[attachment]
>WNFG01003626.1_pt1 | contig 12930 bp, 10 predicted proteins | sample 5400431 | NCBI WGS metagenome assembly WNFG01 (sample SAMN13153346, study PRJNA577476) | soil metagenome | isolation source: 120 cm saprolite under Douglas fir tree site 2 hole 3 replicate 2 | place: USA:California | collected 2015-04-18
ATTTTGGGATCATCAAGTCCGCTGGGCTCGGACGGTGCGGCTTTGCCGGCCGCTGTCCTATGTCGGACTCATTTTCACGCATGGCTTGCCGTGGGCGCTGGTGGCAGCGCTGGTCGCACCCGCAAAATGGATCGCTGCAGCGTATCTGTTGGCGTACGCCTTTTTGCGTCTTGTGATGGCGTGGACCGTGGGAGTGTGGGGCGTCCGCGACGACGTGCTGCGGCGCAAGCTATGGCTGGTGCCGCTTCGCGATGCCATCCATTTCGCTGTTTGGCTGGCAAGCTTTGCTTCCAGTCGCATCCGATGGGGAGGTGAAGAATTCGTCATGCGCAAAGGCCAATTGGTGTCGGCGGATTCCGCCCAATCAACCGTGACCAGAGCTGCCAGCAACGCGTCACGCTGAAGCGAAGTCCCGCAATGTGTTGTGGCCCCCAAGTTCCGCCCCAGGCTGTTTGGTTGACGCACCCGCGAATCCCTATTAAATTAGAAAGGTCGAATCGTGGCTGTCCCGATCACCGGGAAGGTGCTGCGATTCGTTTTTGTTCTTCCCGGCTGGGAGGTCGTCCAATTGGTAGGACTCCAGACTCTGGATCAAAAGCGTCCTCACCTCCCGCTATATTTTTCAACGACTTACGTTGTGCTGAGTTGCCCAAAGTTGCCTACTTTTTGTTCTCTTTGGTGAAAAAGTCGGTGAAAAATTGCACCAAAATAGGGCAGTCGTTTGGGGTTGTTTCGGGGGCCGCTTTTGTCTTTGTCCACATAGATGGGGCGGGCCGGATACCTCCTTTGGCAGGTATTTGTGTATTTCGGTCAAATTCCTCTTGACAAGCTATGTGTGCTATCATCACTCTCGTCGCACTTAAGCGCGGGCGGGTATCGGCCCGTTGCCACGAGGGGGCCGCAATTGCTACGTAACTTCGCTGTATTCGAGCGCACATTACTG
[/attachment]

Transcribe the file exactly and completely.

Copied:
>WNFG01003626.1_pt1 | contig 12930 bp, 10 predicted proteins | sample 5400431 | NCBI WGS metagenome assembly WNFG01 (sample SAMN13153346, study PRJNA577476) | soil metagenome | isolation source: 120 cm saprolite under Douglas fir tree site 2 hole 3 replicate 2 | place: USA:California | collected 2015-04-18
ATTTTGGGATCATCAAGTCCGCTGGGCTCGGACGGTGCGGCTTTGCCGGCCGCTGTCCTATGTCGGACTCATTTTCACGCATGGCTTGCCGTGGGCGCTGGTGGCAGCGCTGGTCGCACCCGCAAAATGGATCGCTGCAGCGTATCTGTTGGCGTACGCCTTTTTGCGTCTTGTGATGGCGTGGACCGTGGGAGTGTGGGGCGTCCGCGACGACGTGCTGCGGCGCAAGCTATGGCTGGTGCCGCTTCGCGATGCCATCCATTTCGCTGTTTGGCTGGCAAGCTTTGCTTCCAGTCGCATCCGATGGGGAGGTGAAGAATTCGTCATGCGCAAAGGCCAATTGGTGTCGGCGGATTCCGCCCAATCAACCGTGACCAGAGCTGCCAGCAACGCGTCACGCTGAAGCGAAGTCCCGCAATGTGTTGTGGCCCCCAAGTTCCGCCCCAGGCTGTTTGGTTGACGCACCCGCGAATCCCTATTAAATTAGAAAGGTCGAATCGTGGCTGTCCCGATCACCGGGAAGGTGCTGCGATTCGTTTTTGTTCTTCCCGGCTGGGAGGTCGTCCAATTGGTAGGACTCCAGACTCTGGATCAAAAGCGTCCTCACCTCCCGCTATATTTTTCAACGACTTACGTTGTGCTGAGTTGCCCAAAGTTGCCTACTTTTTGTTCTCTTTGGTGAAAAAGTCGGTGAAAAATTGCACCAAAATAGGGCAGTCGTTTGGGGTTGTTTCGGGGGCCGCTTTTGTCTTTGTCCACATAGATGGGGCGGGCCGGATACCTCCTTTGGCAGGTATTTGTGTATTTCGGTCAAATTCCTCTTGACAAGCTATGTGTGCTATCATCACTCTCGTCGCACTTAAGCGCGGGCGGGTATCGGCCCGTTGCCACGAGGGGGCCGCAATTGCTACGTAACTTCGCTGTATTCGAGCGCACATTACTG